The Nerd — so goofy, he’s dangerous.
  • The Nerd — so goofy, he’s dangerous.
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When the Rain Stops Falling

Opening night, Cygnet Theatre: during the first 20 or so minutes of Andrew Bovell’s When the Rain Stops Falling audience members shuffled in their seats and sporadic coughing broke out. The intermissionless piece plays like story theater — while actors perform, the others sit and watch in an essentially static stage picture. Been there, done that. But after 20 minutes the squirming stopped, the story took hold, and the theater grew so quiet you could hear a tear drop.

It’s important that the characters in Rain not in a scene remain visible. They represent the past and the future. One talks about “some kind of parallel time frame.” This technique makes the events of eight decades not only feel similar, since coincidences abound, but inescapable.

Watching Rain is like watching a photograph slowly develop. No, make a series of photos from different periods of time. Parts come clear over here, a few over there. But as they jump back and forth they don’t seem to connect. Then certain shades repeat, shapes evolve and intertwine on unforeseen levels.

Rain tells about four generations, the Law clan in London and the Yorks in Australia, from 1959 to 2039. Two of the men have the same name, Gabriel (one’s a Law, his son’s a York). Complicating matters: a woman’s called Gabrielle (she’s a York, Gabriel’s mother). In most scenes, which decade-hop in nonlinear fashion, either it’s raining or a brutal storm’s on the horizon. Right off the bat, a fish falls from the sky and lands at Gabriel York’s feet in 2039, this around the time he says, “I do not believe in God. I do not believe in miracles.”

As the scenes unfold, the connections link the years more deeply. Rain plays like the “sins of the father” in Greek tragedy, but without the gods. The revelations are so stark, the script should have a warning to critics: “Do not reveal.”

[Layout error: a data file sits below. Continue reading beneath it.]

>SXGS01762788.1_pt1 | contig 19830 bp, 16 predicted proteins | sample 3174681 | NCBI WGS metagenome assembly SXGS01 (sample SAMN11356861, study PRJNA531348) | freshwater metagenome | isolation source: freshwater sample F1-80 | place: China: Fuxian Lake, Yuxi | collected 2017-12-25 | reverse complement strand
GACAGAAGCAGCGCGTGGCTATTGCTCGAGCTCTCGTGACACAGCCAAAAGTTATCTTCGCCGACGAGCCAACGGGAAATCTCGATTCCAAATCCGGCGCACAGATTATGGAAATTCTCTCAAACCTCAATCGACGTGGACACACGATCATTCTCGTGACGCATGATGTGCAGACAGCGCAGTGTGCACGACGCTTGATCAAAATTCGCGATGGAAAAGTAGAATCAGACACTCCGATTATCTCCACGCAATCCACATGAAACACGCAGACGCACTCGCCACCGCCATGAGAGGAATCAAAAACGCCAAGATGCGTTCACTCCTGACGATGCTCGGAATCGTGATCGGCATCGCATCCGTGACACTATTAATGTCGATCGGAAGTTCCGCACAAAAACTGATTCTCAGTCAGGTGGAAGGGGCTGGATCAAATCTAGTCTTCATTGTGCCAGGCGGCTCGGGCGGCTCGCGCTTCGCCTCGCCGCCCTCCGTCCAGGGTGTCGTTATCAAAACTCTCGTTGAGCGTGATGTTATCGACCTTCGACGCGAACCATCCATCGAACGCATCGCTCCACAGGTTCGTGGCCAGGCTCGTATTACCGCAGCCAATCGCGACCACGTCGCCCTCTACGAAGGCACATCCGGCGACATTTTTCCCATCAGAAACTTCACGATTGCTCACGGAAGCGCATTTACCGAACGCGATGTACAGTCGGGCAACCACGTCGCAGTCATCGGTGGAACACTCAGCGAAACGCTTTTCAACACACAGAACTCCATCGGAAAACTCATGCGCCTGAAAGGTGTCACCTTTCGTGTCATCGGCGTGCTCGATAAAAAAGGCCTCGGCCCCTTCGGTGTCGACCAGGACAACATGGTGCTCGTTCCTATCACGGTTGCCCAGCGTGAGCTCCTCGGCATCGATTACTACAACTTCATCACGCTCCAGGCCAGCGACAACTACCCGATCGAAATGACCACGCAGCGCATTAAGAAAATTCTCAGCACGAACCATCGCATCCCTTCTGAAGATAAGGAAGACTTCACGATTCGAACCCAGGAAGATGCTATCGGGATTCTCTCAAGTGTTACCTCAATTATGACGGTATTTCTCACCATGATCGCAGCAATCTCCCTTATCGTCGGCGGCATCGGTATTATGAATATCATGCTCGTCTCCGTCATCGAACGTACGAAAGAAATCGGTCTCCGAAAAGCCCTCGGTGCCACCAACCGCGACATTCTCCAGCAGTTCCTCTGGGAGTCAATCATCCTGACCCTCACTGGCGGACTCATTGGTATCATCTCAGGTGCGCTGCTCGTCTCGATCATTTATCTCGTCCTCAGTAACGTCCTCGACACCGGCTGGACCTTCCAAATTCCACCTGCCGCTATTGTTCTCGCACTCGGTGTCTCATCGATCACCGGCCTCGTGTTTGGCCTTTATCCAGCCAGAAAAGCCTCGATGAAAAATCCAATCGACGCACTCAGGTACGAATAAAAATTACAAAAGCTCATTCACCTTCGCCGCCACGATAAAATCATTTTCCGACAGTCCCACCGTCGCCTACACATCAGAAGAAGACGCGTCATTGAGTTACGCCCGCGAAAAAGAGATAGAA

So let me be vague. The playwright is Australian. One feature of Rain recalls Peter Weir’s eerie 1977 movie The Last Wave. Behind a backdrop of daily life in Sydney, Australia, bizarre rainstorms augur an apocalypse only the Aborigines see coming. An Australian audience watching Rain when it premiered in 2008 would make the connection.

Rain may begin at the end of the world, due to the sins of civilization? Gabriel York read a history book, The Decline and Fall of the American Empire, 1975–2015, and climate change is flooding coastlines around the planet. Amid this last-times backdrop, the play traces an 80-year cycle of pain. Fathers (and sons) “wander”; wives remain behind with clobbered dreams. But is it the end of the world, or finally the end of a toxic family cycle? Or one amid the other?

Cygnet’s production is stellar. Under Rob Lutfy’s acutely sensitive direction and Michael Mizerany’s graceful choreography, the cast alternates from fluid movements to stillness in ways that verge on the hypnotic. Though the abstract set’s a puzzle — drab bare stage with red piping and a heavy cloud overhead that looks like a big potato — the rain effect enhances scenes, as does Kevin Anthenill’s ever-present, but never intrusive, watery music.